It can be frustrating, especially when you’re getting ready for a tournament or itching to get into the gym to train and try some new stuff, but we do have to keep safety in mind. Or whatever. The bright side to this however is that since the snowstorm in Philly is so relatively mild, that means pretty much everyone who was planning to come to class still can-hooray! (within reason- I’m sure some people have to deal with more snow than the majority of us in the city).
Does this happen to you often? Or enough times that you can remember- cancelled classes due to a bad weather fake-out? Let me know: otherwise, have a great day everyone!
I was talking to one of our purple belts last night, who admitted to being a little frustrated: he mentioned that up until now there had been some peaks, and admittedly some valleys to his progression, but those lulls were always fairly short and after a couple of months he would progress again. This past lull however seems to be particularly long for him.
So I actually drew a parallel between jiu jitsu and playing video games for him. Sure, in the beginning you progress or “level up” at a relatively quick rate: you’re learning new (basic) skills all the time, and you feel quite accomplished with yourself. Once you start to get the basics down, more skills are built on top of that basic foundation, and may take a little longer to master….Or at least not be terrible at executing.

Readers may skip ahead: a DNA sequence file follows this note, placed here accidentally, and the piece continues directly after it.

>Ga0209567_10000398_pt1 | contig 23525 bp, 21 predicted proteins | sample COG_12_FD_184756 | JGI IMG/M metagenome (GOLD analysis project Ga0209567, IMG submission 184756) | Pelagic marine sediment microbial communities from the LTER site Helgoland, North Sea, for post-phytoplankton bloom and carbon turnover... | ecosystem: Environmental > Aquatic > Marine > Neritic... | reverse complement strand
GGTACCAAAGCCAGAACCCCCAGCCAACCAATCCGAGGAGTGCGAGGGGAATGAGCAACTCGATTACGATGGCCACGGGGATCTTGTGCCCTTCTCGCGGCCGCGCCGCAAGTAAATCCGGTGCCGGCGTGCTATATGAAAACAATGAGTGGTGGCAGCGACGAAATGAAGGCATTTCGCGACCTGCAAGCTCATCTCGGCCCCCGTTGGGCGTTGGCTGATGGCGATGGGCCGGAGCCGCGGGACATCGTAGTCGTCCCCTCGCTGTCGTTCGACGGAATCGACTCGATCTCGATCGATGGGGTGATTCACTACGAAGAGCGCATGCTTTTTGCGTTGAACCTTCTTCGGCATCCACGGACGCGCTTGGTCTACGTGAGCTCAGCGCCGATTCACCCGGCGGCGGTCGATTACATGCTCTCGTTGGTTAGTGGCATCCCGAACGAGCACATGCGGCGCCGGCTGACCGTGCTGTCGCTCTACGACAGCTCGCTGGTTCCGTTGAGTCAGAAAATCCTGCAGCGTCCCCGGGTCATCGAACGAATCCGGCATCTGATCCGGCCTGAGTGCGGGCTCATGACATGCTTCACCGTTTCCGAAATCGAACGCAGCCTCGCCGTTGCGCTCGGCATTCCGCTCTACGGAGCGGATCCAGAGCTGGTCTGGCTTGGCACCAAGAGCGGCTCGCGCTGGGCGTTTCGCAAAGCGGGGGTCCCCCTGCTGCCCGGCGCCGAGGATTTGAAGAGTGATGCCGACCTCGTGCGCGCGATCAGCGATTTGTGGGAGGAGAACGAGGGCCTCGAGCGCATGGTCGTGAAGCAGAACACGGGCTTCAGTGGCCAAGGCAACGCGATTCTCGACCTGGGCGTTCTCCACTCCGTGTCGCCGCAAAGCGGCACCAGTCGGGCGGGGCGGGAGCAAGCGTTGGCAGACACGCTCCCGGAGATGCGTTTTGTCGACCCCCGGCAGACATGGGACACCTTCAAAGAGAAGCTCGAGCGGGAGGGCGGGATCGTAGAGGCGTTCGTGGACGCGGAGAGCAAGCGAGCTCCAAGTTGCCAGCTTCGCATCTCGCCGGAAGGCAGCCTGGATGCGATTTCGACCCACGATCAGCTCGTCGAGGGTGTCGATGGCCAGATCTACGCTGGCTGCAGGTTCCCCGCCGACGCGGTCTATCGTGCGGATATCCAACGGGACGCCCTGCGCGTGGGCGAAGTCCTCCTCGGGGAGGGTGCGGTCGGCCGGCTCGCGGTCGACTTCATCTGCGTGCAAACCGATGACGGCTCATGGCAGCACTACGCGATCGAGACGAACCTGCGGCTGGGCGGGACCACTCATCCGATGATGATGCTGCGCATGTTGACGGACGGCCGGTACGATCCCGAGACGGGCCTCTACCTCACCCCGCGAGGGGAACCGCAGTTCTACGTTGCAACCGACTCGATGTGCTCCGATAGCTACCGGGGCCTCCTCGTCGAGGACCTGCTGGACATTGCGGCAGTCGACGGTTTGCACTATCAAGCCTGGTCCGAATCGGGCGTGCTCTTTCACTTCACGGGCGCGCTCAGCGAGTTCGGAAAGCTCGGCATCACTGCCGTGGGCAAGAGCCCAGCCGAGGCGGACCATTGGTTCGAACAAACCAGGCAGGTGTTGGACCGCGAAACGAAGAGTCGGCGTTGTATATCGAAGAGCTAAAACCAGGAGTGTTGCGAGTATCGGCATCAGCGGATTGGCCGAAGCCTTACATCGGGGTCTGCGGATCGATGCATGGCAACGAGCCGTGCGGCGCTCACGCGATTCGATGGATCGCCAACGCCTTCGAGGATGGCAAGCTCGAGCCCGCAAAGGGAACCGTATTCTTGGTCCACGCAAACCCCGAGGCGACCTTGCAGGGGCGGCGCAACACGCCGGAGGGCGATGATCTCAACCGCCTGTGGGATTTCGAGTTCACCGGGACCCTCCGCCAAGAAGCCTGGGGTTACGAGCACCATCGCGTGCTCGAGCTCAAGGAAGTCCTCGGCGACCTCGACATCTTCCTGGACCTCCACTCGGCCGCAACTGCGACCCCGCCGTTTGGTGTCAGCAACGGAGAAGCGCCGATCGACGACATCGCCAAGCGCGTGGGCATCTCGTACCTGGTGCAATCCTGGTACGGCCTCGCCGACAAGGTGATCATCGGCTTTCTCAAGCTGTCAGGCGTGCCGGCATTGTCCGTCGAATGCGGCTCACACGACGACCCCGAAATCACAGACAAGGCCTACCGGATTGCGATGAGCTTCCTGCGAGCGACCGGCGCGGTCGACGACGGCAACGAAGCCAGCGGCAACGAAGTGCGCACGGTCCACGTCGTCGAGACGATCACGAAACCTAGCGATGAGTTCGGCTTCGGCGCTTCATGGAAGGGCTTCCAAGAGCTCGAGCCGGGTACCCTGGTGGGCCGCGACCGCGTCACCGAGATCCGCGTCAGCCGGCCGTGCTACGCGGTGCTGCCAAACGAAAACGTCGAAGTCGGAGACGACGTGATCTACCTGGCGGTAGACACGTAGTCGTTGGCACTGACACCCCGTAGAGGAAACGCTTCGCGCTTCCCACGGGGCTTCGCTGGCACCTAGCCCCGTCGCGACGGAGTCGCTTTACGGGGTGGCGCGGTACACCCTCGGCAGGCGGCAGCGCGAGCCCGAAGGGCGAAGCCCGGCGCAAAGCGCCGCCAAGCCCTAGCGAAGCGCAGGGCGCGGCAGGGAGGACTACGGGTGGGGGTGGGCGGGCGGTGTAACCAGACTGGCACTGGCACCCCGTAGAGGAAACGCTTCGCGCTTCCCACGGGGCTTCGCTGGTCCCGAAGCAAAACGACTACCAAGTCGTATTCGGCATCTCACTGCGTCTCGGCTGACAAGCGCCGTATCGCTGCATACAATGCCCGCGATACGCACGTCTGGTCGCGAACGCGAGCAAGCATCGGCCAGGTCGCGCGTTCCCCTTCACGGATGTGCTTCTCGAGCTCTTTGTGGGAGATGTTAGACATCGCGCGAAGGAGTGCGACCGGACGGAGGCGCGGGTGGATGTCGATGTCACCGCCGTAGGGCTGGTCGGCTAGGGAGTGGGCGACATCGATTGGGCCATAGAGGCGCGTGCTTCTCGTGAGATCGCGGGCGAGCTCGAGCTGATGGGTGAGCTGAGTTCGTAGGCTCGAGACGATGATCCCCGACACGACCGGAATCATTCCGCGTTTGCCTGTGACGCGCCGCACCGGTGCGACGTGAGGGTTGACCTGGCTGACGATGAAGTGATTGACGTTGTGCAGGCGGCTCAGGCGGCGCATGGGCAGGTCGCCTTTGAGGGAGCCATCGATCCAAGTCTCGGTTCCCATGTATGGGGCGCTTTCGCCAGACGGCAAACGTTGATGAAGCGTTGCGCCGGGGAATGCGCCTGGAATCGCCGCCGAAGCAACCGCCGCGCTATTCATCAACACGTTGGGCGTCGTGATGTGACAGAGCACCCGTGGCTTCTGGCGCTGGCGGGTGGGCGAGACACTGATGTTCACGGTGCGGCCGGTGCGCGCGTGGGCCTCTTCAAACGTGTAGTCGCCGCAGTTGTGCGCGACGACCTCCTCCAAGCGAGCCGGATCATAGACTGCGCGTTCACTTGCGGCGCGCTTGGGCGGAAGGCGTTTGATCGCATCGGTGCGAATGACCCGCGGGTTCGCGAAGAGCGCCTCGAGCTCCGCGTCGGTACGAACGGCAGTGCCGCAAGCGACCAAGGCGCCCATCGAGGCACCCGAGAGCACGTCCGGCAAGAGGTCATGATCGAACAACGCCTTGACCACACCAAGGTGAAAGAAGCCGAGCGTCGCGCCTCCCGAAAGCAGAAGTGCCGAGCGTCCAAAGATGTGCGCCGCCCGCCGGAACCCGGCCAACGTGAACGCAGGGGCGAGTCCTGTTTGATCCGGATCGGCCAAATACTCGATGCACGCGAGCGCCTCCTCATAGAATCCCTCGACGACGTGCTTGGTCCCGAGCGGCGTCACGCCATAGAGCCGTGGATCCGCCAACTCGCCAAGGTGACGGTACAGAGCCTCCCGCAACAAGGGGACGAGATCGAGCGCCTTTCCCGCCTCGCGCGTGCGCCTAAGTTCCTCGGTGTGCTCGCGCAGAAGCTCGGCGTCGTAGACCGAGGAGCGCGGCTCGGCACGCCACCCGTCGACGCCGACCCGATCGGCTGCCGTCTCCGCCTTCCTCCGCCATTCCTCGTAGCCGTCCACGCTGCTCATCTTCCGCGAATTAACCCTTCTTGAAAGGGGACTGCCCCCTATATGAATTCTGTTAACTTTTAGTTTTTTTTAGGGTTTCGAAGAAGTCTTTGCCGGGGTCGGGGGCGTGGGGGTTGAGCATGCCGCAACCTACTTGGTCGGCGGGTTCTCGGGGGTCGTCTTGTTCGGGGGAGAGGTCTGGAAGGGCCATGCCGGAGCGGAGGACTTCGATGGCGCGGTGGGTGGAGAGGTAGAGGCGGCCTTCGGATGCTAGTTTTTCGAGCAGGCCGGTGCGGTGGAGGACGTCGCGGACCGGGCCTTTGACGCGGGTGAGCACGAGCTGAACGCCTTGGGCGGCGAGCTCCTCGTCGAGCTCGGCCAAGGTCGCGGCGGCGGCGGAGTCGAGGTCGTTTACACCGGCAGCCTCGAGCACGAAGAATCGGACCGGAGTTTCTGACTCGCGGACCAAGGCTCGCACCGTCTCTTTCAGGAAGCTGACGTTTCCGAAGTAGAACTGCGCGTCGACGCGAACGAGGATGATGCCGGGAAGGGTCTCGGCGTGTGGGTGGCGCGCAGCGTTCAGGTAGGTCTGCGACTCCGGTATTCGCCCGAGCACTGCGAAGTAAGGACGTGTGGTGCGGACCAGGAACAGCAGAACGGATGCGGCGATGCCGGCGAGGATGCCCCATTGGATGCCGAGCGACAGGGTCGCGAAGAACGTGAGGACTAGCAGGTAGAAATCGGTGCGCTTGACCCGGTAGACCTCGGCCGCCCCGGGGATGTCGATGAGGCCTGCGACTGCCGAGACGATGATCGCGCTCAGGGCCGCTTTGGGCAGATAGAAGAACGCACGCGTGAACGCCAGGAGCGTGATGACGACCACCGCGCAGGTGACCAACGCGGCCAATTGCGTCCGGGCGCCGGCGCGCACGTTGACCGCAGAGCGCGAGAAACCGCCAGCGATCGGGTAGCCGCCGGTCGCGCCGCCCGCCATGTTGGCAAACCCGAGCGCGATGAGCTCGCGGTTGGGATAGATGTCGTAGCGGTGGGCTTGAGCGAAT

And this trend continues: you keep building your skills, and inevitably it will take longer and longer to notice progress. But rest assured, as long as you keep attending class, drilling and training, being open to new ideas, progress will eventually happen. Sure it can be frustrating at times, especially when you become accustomed to that initiate rate of success. But, as I mentioned to someone else last night, I highly recommend the Dory approach to jiu jitsu:
“Just keep swimming, just keep swimming….”
Whenever we emphasize drilling in class to lower belts, two things happen. First, we talk about how students should find a rhythm to their repetitions.
And second, I pretty much always have to suppress the urge to make a Cool Runnings reference.
What do we mean by finding a rhythm? It’s really about putting the steps together. Often, particularly among lower ranks, you have the independent parts of a technique down: you understand what you are doing, and maybe even why- but your movements are jerky, and sometimes the technique falls apart because the next piece requires momentum or movement from the previous piece to bring it all together. So we tell students to try to put elements together to make a more smooth execution of the technique.
Does this mean you have to zip through drilling like you just took an entire bottle of Adderall and chased it down with a Redbull? Absolutely not. If you are not familiar with the technique, and you don’t feel comfortable drilling at a fast pace, don’t. If you’re not confident in the technique, there’s a very high chance there are small (and sometimes large) details you’ll miss if you focus more on speed than execution. It’s more of an encouragement to take the building blocks you’ve been given and create one cohesive piece. And, the more you practice the technique as that one cohesive piece, the more confidence you’ll have to execute it in live training and competition.